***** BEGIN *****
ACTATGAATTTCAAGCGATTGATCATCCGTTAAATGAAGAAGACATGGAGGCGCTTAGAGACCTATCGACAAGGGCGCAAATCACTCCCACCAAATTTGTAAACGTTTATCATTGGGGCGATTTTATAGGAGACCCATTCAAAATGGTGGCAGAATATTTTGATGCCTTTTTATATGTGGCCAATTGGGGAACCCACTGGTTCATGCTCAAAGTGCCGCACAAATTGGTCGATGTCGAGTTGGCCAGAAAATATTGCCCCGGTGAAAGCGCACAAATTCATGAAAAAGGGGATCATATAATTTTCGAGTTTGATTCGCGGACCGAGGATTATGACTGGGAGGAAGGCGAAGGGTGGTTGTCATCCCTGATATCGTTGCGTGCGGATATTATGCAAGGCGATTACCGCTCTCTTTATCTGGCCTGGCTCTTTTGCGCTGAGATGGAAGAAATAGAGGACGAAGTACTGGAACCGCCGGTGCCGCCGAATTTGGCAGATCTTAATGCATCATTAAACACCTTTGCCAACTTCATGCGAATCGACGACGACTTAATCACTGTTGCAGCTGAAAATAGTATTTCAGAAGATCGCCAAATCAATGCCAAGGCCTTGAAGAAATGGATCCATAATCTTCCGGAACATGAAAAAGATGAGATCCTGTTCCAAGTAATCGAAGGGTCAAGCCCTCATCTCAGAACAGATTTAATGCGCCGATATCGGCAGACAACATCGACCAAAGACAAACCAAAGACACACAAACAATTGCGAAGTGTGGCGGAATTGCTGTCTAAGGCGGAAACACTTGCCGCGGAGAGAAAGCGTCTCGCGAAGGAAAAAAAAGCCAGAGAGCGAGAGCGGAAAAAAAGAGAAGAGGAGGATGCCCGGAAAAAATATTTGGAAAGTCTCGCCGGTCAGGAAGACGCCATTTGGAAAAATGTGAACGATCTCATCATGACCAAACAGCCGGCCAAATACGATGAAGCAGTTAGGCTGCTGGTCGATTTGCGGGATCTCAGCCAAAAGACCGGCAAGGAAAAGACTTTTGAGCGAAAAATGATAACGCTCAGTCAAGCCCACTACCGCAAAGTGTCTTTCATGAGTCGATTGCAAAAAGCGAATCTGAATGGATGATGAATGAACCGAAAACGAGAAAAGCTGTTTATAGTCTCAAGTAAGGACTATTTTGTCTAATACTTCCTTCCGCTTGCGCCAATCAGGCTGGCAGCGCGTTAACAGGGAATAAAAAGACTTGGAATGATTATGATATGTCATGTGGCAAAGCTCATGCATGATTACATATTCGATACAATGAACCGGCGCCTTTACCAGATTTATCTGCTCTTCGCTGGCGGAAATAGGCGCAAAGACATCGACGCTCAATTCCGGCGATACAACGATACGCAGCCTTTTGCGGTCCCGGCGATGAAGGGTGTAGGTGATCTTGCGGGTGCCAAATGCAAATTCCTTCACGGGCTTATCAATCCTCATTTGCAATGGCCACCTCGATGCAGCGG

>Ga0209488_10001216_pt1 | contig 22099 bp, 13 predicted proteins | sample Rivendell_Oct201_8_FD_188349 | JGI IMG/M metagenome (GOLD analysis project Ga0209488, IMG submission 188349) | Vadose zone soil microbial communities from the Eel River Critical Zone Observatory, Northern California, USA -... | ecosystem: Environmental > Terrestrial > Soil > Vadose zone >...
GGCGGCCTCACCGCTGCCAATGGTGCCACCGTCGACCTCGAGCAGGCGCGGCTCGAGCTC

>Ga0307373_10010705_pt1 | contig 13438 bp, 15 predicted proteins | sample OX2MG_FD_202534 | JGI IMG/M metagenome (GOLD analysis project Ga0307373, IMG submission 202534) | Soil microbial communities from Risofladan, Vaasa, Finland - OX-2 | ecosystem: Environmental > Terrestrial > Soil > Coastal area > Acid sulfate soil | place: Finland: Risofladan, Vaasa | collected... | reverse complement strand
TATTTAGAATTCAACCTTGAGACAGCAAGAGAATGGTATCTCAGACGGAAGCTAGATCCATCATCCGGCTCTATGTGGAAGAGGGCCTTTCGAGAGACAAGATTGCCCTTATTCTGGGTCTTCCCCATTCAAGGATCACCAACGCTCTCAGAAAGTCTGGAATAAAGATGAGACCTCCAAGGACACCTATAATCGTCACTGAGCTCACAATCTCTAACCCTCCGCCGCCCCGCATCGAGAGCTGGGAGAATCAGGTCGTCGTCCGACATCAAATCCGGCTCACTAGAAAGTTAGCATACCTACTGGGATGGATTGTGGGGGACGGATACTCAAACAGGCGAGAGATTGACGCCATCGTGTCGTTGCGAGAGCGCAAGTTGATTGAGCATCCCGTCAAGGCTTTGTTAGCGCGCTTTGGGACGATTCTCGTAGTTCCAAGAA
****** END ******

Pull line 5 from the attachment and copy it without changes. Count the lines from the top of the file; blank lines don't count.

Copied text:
TATTTAGAATTCAACCTTGAGACAGCAAGAGAATGGTATCTCAGACGGAAGCTAGATCCATCATCCGGCTCTATGTGGAAGAGGGCCTTTCGAGAGACAAGATTGCCCTTATTCTGGGTCTTCCCCATTCAAGGATCACCAACGCTCTCAGAAAGTCTGGAATAAAGATGAGACCTCCAAGGACACCTATAATCGTCACTGAGCTCACAATCTCTAACCCTCCGCCGCCCCGCATCGAGAGCTGGGAGAATCAGGTCGTCGTCCGACATCAAATCCGGCTCACTAGAAAGTTAGCATACCTACTGGGATGGATTGTGGGGGACGGATACTCAAACAGGCGAGAGATTGACGCCATCGTGTCGTTGCGAGAGCGCAAGTTGATTGAGCATCCCGTCAAGGCTTTGTTAGCGCGCTTTGGGACGATTCTCGTAGTTCCAAGAA